In March Trisha posted about the Orange Prize longlist, and the results are finally in—Barbara Kingsolver it is, for her novel The Lacuna!

(The Orange Prize is a British award given to the best novel written by a woman in English and published in the UK in a given year.)

Daisy Goodwin, chair of judges, commented on the prize selection: "We chose The Lacuna because it is a book of breathtaking scale and shattering moments of poignancy."

For more on The Lacuna, read this excerpt from BookPage's November interview with Kingsolver:

It’s the epic story of Harrison William Shepherd, a young boy whose Mexican mother takes him back to her home country in the 1930s after splitting with his father, a Washington, D.C., bureaucrat ... The novel is a brilliant mix of truth and fiction, history and imagination, presented as a compilation of Harrison’s journals, along with newspaper clippings and other notes that make for a compelling and utterly believable read ... For Kingsolver, this book was her exploration of that “in between” space where ­pieces are missing and the truth is hidden. She also set out to probe the question:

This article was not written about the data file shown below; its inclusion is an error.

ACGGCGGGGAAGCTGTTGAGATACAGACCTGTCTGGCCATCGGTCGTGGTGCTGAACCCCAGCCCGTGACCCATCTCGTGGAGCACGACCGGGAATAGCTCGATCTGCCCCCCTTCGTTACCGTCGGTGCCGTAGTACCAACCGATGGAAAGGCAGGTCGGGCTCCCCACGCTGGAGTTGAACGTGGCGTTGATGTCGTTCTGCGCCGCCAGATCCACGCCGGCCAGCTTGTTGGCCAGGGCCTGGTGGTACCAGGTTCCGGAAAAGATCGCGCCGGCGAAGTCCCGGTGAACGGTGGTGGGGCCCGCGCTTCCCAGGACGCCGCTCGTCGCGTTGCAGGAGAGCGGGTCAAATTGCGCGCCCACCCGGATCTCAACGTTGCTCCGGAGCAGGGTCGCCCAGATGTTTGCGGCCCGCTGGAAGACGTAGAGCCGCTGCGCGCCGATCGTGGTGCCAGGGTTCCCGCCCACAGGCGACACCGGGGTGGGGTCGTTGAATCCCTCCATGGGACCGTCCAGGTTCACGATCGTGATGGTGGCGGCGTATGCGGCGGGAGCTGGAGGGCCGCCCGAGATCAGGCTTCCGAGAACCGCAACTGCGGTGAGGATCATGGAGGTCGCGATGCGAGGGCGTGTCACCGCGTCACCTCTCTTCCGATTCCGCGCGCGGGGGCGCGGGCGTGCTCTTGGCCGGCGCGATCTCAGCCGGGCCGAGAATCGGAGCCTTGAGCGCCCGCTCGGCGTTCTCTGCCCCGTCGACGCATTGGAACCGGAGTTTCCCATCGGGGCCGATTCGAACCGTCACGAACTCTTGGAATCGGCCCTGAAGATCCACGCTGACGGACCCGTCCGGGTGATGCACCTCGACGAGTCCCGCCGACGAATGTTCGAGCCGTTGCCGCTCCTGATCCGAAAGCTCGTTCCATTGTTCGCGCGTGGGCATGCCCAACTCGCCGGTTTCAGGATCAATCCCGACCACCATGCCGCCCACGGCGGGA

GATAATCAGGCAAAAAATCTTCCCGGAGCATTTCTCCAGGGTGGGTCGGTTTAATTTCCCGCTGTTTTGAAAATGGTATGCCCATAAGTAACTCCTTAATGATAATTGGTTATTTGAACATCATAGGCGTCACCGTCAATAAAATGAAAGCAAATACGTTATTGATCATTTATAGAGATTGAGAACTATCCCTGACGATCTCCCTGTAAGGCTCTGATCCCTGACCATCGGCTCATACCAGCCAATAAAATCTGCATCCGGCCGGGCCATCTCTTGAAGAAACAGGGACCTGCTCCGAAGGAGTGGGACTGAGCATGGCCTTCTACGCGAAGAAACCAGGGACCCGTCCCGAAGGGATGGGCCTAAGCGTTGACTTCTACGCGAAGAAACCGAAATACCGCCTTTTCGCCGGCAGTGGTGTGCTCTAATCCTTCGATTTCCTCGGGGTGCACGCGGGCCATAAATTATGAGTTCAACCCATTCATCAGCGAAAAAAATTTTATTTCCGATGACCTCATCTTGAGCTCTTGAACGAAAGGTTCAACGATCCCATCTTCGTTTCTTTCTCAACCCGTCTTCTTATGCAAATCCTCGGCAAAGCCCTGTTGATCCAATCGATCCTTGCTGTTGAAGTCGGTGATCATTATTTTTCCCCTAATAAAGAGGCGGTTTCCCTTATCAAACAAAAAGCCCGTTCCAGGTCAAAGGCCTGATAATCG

Do artists have a responsibility to address social issues and express their opinions?

Continue reading this interview.

Kingsolver was up against some stiff competition: Lorrie Moore, Hilary Mantel . . . Do you agree that The Lacuna was the best novel written by a woman (and published in the UK) this year?

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